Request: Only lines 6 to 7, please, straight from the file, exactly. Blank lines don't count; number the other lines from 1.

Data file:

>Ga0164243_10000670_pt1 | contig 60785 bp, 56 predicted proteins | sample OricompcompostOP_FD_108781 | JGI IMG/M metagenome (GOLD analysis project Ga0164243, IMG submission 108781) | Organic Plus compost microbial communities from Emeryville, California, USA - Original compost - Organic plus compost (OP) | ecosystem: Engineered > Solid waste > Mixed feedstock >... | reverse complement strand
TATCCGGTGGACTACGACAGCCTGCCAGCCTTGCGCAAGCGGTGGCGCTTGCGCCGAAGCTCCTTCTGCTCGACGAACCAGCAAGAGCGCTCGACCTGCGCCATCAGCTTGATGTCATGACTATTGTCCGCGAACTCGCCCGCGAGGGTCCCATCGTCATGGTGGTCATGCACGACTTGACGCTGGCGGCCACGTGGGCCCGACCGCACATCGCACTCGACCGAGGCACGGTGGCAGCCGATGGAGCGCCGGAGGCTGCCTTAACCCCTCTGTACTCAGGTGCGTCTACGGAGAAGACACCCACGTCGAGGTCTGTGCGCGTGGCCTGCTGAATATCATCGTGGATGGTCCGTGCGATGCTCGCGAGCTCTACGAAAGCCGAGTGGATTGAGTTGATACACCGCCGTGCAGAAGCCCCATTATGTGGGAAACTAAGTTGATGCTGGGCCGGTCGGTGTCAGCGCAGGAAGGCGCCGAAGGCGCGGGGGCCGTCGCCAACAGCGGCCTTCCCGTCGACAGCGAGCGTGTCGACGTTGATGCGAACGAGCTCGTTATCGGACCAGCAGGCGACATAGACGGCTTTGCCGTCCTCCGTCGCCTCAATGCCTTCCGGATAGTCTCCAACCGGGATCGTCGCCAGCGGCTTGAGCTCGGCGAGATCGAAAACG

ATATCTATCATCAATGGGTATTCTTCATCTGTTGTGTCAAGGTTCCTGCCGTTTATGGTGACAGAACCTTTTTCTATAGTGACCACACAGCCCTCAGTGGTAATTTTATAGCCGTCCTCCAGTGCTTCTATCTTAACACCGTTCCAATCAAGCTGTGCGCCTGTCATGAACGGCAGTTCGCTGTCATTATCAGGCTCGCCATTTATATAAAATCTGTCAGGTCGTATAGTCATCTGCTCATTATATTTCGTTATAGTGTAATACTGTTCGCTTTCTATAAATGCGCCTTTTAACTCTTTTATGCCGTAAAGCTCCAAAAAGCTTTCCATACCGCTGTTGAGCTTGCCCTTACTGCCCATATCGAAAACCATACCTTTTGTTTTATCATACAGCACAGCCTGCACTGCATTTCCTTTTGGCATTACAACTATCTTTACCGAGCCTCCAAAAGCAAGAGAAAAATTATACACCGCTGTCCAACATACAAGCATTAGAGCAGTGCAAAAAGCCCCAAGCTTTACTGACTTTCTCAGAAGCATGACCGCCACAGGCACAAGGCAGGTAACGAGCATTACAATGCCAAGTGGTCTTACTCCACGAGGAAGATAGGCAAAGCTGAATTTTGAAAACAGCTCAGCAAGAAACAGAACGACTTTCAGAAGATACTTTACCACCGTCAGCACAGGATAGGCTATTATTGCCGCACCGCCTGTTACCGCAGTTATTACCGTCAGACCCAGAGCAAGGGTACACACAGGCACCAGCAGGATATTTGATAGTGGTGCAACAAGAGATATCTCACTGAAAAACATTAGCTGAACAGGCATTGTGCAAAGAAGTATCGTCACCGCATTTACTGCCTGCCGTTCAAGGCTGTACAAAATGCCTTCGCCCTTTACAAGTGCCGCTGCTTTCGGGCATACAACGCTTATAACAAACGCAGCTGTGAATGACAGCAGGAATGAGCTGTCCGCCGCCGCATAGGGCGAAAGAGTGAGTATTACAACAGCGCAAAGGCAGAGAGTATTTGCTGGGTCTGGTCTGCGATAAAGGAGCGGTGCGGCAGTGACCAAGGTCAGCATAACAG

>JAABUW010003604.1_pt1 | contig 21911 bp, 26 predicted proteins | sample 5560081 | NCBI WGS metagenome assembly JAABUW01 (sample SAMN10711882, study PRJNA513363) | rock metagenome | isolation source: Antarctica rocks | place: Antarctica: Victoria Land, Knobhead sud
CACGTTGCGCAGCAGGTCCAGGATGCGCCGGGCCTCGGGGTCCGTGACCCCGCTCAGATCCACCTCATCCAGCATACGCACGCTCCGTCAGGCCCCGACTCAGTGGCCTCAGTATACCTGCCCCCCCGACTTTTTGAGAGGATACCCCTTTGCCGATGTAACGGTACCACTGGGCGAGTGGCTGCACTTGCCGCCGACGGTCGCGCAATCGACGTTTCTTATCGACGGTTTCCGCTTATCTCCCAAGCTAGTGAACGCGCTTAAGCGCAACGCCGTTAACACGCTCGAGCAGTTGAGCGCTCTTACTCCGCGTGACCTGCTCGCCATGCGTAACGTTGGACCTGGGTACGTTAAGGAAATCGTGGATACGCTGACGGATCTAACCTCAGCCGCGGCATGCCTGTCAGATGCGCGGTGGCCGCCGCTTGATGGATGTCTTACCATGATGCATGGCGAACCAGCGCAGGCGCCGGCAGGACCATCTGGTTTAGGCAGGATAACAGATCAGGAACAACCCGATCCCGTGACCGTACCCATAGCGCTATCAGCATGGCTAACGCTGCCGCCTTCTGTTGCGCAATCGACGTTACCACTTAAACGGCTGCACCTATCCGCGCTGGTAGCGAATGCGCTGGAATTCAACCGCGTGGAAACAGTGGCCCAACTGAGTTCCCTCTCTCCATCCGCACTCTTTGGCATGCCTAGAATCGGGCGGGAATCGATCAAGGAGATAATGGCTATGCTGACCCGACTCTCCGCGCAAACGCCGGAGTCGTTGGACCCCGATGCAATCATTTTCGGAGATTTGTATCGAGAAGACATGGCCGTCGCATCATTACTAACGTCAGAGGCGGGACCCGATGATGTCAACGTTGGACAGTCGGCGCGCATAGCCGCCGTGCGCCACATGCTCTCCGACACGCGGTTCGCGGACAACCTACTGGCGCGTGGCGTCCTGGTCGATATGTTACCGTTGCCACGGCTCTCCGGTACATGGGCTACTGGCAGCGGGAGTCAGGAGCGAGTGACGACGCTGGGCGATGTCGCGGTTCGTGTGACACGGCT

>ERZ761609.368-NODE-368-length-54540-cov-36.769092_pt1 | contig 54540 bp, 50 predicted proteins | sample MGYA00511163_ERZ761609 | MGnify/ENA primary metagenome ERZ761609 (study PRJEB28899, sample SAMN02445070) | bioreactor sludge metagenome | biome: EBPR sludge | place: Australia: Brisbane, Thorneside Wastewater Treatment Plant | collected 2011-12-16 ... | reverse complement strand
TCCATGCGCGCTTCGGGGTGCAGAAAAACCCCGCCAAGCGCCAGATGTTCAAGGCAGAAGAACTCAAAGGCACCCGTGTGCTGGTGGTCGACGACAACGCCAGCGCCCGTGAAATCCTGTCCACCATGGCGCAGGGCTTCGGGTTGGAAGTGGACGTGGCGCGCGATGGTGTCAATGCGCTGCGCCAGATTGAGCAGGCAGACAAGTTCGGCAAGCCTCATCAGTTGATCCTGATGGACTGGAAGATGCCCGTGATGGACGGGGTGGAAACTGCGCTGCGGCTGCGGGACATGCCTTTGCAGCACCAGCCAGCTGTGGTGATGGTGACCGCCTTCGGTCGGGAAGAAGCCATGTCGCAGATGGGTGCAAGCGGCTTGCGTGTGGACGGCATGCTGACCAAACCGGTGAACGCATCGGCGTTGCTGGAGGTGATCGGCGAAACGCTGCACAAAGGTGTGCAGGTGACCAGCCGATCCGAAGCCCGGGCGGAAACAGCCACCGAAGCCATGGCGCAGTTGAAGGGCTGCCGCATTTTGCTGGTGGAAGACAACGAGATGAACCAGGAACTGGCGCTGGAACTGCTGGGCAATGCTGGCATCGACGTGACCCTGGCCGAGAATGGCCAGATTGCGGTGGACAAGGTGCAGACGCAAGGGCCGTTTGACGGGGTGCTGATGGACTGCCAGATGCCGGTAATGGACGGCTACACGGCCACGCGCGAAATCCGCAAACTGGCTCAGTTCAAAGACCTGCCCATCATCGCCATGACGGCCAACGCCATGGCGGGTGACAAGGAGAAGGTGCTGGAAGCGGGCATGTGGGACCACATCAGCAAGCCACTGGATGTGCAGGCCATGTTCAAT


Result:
>ERZ761609.368-NODE-368-length-54540-cov-36.769092_pt1 | contig 54540 bp, 50 predicted proteins | sample MGYA00511163_ERZ761609 | MGnify/ENA primary metagenome ERZ761609 (study PRJEB28899, sample SAMN02445070) | bioreactor sludge metagenome | biome: EBPR sludge | place: Australia: Brisbane, Thorneside Wastewater Treatment Plant | collected 2011-12-16 ... | reverse complement strand
TCCATGCGCGCTTCGGGGTGCAGAAAAACCCCGCCAAGCGCCAGATGTTCAAGGCAGAAGAACTCAAAGGCACCCGTGTGCTGGTGGTCGACGACAACGCCAGCGCCCGTGAAATCCTGTCCACCATGGCGCAGGGCTTCGGGTTGGAAGTGGACGTGGCGCGCGATGGTGTCAATGCGCTGCGCCAGATTGAGCAGGCAGACAAGTTCGGCAAGCCTCATCAGTTGATCCTGATGGACTGGAAGATGCCCGTGATGGACGGGGTGGAAACTGCGCTGCGGCTGCGGGACATGCCTTTGCAGCACCAGCCAGCTGTGGTGATGGTGACCGCCTTCGGTCGGGAAGAAGCCATGTCGCAGATGGGTGCAAGCGGCTTGCGTGTGGACGGCATGCTGACCAAACCGGTGAACGCATCGGCGTTGCTGGAGGTGATCGGCGAAACGCTGCACAAAGGTGTGCAGGTGACCAGCCGATCCGAAGCCCGGGCGGAAACAGCCACCGAAGCCATGGCGCAGTTGAAGGGCTGCCGCATTTTGCTGGTGGAAGACAACGAGATGAACCAGGAACTGGCGCTGGAACTGCTGGGCAATGCTGGCATCGACGTGACCCTGGCCGAGAATGGCCAGATTGCGGTGGACAAGGTGCAGACGCAAGGGCCGTTTGACGGGGTGCTGATGGACTGCCAGATGCCGGTAATGGACGGCTACACGGCCACGCGCGAAATCCGCAAACTGGCTCAGTTCAAAGACCTGCCCATCATCGCCATGACGGCCAACGCCATGGCGGGTGACAAGGAGAAGGTGCTGGAAGCGGGCATGTGGGACCACATCAGCAAGCCACTGGATGTGCAGGCCATGTTCAAT